Wealthy investors credit big stock market gains for the bulk of the increases in their net worth, according to a survey released last week.

Eighty-eight percent of 150 affluent investors polled by U.S. Trust Corp., New York, said the bull run in the stock market benefited them, while only 12% said it had little or no impact.

Ownership of stocks boosted the net worth of the survey respondents by an average of 43% since 1993, as their stock investments increased in value on average by 69%.

The gains could be causing an overweighting of portfolios toward equities, noted Jeffrey S. Maurer, president and chief operating officer of U.S. Trust.

Suggesting that a portfolio of someone who has plenty of time to plan for retirement should have 50% to 70% of investments in equities, he added that U.S. Trust is "leading the way" for its clients and recommending alternatives if they are not diversified.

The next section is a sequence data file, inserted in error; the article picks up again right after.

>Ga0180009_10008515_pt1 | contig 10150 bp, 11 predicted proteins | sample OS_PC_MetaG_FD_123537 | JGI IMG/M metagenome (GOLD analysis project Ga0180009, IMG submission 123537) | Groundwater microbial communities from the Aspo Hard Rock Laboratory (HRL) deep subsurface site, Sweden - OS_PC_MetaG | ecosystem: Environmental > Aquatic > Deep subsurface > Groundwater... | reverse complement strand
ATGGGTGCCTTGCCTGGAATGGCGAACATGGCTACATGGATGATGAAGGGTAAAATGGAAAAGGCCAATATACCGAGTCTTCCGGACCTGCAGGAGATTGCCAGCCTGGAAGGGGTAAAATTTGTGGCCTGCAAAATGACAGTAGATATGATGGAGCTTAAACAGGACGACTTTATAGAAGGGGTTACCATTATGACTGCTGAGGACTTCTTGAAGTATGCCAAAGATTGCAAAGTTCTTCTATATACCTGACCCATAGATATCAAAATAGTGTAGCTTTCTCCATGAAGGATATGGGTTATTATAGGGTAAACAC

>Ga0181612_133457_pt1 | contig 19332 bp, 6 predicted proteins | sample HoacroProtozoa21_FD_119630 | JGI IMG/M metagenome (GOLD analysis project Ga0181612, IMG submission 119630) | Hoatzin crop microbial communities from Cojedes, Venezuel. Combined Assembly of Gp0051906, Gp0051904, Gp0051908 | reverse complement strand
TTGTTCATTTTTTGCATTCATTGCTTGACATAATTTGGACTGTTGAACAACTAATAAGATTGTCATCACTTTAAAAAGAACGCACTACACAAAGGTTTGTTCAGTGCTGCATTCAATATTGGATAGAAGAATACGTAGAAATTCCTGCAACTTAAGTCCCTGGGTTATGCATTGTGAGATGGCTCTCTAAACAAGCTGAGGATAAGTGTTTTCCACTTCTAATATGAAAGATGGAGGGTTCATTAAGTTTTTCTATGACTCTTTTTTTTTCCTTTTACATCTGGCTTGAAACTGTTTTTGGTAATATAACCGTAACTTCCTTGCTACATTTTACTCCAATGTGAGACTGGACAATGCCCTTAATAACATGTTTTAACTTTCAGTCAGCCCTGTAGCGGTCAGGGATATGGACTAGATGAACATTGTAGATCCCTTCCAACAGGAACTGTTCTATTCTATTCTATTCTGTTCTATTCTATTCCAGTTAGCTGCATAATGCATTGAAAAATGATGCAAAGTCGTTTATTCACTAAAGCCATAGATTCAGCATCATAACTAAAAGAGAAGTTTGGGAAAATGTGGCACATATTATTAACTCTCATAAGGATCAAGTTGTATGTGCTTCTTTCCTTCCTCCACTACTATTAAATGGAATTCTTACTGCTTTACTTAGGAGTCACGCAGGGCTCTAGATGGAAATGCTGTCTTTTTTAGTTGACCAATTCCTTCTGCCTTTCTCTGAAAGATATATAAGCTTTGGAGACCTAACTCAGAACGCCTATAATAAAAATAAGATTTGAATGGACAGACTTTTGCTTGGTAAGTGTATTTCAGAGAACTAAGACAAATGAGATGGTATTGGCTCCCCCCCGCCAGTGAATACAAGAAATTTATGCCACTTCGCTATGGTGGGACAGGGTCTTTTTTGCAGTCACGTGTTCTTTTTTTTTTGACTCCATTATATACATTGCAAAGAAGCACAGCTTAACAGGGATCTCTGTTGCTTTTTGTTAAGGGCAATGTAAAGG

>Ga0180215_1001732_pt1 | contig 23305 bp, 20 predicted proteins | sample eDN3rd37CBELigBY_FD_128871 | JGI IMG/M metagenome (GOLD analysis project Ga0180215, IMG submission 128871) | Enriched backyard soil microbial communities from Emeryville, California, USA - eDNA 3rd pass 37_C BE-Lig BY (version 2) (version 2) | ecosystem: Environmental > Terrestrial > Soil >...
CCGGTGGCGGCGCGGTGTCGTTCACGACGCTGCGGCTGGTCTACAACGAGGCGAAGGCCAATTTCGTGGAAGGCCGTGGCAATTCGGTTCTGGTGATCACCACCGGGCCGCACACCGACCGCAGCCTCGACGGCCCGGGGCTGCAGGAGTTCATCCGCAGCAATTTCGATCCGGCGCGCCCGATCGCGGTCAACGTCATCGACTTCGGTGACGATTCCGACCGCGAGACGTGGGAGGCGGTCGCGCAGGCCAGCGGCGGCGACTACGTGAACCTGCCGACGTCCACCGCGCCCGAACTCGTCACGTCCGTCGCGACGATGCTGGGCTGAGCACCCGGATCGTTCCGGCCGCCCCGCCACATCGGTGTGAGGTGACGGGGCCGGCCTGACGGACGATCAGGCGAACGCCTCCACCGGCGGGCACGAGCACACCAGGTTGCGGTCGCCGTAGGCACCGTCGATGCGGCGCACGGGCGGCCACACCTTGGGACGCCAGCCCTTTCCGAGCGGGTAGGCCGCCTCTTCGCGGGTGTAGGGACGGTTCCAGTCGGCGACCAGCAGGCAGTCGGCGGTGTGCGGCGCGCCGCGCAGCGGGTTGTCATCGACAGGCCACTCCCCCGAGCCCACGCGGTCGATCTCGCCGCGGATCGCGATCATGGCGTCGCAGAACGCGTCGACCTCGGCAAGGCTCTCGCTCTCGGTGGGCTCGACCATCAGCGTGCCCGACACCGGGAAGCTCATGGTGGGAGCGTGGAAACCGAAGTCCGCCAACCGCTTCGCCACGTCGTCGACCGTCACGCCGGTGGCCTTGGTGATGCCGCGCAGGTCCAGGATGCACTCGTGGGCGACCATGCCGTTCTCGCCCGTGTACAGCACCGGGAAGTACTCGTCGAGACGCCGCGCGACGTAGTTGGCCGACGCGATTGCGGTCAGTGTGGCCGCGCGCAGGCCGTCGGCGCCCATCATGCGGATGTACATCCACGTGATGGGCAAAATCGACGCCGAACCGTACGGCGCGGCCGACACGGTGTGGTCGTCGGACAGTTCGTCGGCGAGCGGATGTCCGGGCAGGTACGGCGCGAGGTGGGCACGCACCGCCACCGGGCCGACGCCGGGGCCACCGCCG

"Our clients have grown almost complacent to a certain extent with their asset allocation," Mr. Maurer said.

It is sometimes hard to persuade investors to pull back, even a tad, from a well-performing asset class, especially the U.S. stock market, he added.

Sixty-six percent of the survey respondents said it was unlikely they would sell stocks that have appreciated, but 30% said they might.

Those investors who have realized gains transferred the money to cash, or invested the proceeds in bonds, foreign stocks, and real estate.

Allocating a portion of equity investments to international stocks is a good hedge, Mr. Maurer said.

Outside of allocations to equities or fixed income, U.S. Trust recommends investing in alternative vehicles, such as venture capital or leveraged buyout funds, because their performances do not correlate to traditional stock or debt markets.

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